GM, on the verge of bankruptcy, is desperately fighting to survive. The company was rumored to slash its Pontiac niche brand as part of the survival bid, and today at a special press conference it confirmed these rumors
Pontiac was a brand that saw its popularity peak in the 1970s, when its Firebird and GTO series were burning up the sales charts, and making their way into movies and television. Meanwhile, models like the Grand Am provided GM with steady sales.
Through the 1980s and 1990s the brand declined in popularity, selling fewer vehicles. However, before the worst of the recession, the brand seemed poised to make a comeback, with the new Pontiac G8 and Solstice earning strong reviews. Sadly, though, these efforts will now be laid to rest.
Fritz Henderson, GM president and CEO, acknowledged that the decision was a painful one, stating, "We are taking tough but necessary actions that are critical to GM's long-term viability. Our responsibility is clear - to secure GM's future - and we intend to succeed. At the same time, we also understand the impact these actions will have on our employees, dealers, unions, suppliers, shareholders, bondholders, and communities, and we will do whatever we can to mitigate the effects on the extended GM team."
GM plans not only to cut the Pontiac brand, but also its number of nameplates. The total nameplates in 2010 will be 34, down 29 percent from the 48 nameplates in 2009. GM will also cut 42 percent of its dealerships by the end of 2010, going from 6,246 (in 2008) to 3,605. GM will also produce 190,000 fewer vehicles in the second and third quarters. Also, the sales or liquidation of the Saab, Hummer, and Saturn brands will be completed by the end of 2009, at the latest.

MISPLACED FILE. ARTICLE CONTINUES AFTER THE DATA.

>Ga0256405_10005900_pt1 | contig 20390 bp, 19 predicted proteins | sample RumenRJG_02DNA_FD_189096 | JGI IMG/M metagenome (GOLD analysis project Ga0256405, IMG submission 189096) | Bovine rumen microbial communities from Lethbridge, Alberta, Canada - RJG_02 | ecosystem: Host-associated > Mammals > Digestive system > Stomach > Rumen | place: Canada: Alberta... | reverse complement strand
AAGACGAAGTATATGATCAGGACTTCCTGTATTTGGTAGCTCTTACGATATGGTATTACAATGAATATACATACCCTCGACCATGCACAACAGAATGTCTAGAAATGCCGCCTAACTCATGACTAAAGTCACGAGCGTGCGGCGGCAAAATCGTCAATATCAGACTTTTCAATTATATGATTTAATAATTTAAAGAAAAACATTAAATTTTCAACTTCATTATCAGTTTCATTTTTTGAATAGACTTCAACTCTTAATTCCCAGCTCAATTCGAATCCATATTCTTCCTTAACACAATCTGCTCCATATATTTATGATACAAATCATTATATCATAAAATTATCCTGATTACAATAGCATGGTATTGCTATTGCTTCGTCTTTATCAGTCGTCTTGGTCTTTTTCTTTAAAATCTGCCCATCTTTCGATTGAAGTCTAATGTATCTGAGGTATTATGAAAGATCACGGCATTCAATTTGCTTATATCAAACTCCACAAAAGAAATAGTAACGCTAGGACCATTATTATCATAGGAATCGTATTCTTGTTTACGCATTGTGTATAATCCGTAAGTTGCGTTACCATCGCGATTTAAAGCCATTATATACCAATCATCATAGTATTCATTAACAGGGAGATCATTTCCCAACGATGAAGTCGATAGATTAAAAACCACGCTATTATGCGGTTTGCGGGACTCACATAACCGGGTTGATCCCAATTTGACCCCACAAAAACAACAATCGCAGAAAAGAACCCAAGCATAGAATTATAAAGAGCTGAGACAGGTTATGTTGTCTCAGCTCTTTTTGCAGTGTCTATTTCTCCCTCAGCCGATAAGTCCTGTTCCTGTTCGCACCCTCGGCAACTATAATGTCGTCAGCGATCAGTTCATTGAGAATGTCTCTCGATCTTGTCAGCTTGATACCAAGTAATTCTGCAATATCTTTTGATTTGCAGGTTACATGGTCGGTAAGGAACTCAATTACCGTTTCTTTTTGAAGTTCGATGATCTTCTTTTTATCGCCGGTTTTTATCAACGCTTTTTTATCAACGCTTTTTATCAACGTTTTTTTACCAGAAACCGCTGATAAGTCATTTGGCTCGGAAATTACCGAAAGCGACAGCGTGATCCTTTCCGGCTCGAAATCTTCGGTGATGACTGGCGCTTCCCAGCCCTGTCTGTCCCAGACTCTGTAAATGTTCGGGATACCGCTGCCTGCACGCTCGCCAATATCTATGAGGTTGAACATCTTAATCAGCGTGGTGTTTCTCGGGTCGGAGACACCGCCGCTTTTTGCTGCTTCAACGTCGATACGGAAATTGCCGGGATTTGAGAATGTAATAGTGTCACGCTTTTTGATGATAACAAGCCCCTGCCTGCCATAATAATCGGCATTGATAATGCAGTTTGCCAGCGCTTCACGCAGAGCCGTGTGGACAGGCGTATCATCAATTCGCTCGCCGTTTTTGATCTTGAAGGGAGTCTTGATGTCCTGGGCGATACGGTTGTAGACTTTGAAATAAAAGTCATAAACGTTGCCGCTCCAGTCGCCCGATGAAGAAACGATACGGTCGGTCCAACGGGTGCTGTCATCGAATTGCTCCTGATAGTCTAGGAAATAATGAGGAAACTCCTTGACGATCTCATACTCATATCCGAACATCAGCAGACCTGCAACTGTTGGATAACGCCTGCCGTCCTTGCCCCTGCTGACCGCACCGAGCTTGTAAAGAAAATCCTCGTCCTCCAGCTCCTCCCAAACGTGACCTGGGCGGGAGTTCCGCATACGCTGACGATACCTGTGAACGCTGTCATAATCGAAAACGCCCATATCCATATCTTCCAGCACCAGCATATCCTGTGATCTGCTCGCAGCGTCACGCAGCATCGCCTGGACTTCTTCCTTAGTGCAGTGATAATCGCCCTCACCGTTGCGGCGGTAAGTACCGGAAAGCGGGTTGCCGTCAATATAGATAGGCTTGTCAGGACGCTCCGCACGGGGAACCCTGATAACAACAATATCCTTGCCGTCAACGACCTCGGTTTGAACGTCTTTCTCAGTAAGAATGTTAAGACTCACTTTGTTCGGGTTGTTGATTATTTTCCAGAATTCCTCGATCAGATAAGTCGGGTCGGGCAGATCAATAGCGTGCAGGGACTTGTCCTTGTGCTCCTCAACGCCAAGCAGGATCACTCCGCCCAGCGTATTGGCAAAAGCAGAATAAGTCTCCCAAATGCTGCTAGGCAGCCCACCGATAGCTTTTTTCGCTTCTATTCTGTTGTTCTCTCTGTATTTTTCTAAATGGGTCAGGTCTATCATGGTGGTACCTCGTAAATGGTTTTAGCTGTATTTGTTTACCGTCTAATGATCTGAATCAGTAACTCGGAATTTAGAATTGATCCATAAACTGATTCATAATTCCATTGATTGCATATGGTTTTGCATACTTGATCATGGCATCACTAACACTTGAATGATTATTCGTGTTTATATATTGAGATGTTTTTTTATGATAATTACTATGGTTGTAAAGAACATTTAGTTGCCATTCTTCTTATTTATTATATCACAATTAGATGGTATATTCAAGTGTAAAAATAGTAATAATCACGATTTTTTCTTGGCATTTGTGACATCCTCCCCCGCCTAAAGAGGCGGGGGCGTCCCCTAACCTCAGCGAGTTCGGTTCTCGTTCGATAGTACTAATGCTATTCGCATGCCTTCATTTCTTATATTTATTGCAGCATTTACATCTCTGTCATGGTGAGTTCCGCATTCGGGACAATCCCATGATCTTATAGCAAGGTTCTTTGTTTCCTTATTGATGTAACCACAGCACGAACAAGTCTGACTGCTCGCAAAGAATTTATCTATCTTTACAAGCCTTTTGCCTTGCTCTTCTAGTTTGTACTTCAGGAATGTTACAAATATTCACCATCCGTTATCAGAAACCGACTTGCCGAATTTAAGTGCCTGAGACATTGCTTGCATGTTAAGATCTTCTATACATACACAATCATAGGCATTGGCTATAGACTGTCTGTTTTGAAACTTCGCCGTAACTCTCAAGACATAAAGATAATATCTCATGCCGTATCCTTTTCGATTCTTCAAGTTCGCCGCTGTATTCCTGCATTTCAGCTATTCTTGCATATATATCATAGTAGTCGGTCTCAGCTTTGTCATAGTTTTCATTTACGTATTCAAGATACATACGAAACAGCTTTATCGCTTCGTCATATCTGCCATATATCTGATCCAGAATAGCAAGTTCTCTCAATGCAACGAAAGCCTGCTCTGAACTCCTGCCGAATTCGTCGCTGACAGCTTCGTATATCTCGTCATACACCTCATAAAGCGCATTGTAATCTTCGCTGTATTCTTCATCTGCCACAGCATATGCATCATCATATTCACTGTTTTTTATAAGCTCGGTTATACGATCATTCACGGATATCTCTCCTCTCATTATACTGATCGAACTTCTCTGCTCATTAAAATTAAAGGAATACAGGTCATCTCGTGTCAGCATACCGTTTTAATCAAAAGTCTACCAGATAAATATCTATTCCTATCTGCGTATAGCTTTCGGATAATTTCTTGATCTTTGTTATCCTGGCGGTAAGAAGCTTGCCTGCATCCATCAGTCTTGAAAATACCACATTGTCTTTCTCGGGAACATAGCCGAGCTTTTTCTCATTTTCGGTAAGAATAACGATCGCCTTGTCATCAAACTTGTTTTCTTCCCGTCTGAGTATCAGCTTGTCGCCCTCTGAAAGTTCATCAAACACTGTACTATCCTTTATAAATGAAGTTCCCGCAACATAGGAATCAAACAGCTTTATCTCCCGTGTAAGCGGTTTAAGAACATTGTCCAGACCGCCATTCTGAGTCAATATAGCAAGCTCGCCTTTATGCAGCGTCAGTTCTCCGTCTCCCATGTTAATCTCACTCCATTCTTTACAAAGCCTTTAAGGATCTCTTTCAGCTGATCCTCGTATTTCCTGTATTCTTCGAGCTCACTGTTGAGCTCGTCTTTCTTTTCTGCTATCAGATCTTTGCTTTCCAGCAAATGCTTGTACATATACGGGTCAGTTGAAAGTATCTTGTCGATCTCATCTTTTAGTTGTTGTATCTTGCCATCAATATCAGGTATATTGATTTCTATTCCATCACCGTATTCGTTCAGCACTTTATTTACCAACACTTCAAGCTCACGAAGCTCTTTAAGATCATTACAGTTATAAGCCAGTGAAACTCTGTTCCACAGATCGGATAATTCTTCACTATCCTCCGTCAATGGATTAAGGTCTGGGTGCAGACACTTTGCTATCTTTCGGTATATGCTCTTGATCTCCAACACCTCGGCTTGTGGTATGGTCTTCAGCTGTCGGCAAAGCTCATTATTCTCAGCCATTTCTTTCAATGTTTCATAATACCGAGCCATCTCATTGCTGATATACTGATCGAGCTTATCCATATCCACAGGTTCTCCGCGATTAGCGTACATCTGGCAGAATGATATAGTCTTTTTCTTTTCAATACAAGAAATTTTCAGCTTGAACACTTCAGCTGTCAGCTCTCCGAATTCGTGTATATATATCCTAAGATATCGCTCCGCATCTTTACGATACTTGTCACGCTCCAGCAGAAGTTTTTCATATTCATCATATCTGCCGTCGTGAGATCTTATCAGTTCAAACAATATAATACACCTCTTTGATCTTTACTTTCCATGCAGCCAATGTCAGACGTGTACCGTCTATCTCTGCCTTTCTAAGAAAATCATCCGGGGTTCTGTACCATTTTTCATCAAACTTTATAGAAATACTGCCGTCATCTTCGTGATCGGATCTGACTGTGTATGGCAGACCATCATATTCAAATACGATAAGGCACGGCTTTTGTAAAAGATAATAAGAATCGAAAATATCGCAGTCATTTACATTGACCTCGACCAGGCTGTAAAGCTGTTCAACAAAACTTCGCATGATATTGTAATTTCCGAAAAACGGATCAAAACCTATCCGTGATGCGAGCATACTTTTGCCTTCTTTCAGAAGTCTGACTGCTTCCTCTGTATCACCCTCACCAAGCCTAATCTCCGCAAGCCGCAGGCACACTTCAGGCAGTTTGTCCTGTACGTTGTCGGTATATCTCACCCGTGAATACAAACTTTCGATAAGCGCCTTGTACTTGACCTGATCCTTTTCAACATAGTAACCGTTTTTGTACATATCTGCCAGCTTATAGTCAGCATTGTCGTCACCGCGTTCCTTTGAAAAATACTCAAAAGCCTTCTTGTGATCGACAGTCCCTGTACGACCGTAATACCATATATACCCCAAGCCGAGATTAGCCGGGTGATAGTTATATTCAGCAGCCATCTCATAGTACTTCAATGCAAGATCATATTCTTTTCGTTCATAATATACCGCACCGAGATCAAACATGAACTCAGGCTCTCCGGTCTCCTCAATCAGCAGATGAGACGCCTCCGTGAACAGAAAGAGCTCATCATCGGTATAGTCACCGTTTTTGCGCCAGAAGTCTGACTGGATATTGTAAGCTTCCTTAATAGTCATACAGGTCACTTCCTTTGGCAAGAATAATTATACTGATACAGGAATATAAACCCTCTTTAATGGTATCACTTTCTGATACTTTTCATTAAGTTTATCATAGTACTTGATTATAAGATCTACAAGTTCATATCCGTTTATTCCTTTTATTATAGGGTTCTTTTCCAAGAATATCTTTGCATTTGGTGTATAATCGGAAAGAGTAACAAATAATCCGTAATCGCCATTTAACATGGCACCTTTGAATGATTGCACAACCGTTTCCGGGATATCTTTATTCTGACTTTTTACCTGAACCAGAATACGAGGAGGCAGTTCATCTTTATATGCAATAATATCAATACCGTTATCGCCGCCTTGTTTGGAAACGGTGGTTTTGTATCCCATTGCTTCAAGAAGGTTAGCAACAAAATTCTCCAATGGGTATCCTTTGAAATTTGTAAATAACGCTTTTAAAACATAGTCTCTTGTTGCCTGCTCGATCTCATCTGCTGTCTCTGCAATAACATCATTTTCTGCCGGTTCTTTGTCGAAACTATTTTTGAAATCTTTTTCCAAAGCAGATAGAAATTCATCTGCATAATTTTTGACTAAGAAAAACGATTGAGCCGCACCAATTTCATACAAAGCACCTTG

The new strategy calls for sole focus on GM's four core brands -- Chevrolet, GMC, Buick, and Cadillac. States Mr. Henderson optimistically, "We have strong new product coming for our four core brands: the Chevrolet Camaro, Equinox, Cruze and Volt; Buick LaCrosse; GMC Terrain; and Cadillac SRX and CTS Sport Wagon and Coupe. A tighter focus by GM and its dealers will help give these products the capital investment, marketing and advertising support they need to be truly successful."
GM now says that if the industry can sell 10 million vehicles annually, it can break even with costs. The break even comes thanks to steep cuts. GM will close 13 of its 47 assembly, powertrain, and stamping plants. It will also cut 33,000 of its 71,000 (2008) hourly employees by 2011. The new plan calls for 7,000 to 8,000 more hourly employees than the previous rejected proposal in February.
One key trouble spot is the issue of bonds. GM owes billions to bondholders and has proposed a debt for equity swap, which it hopes will reduce its debt by anywhere from $27B USD to $44B USD, including U.S. Treasury debt conversion, VEBA modification and bond exchange.
An intriguing aspect of the new plan is that it will place majority ownership of the company in the hands of the unions (UAW, CAW) and the American taxpayers. The plan calls for the U.S. Treasury to accept GM stock, rather than cash for repayment of its loans. Furthermore, the unions would also receive a major equity stake, in exchange for forgiving major debts. The plan would cede 89 percent of the company to the unions and taxpayers.
GM also plans on aggressively marketing its upcoming 2010 Chevy Volt electric vehicle and spending $5.4B USD in research and new technology investments this year. Between 2010 and 2014, it hopes to spend $5.3B USD to $6.7B USD annually on new technology investments.
Mr. Henderson realizes that his company is relying on the government for survival. He adds, "The Viability Plan reflects the direction of President Obama and the U.S. Treasury that GM should go further and faster on our restructuring. We appreciate their support and direction. This stronger, leaner business model will enable GM to keep doing what it does best - provide great new cars, trucks and crossovers to our customers, and continue to develop new advanced propulsion technologies that are vital for our country's economy and environment."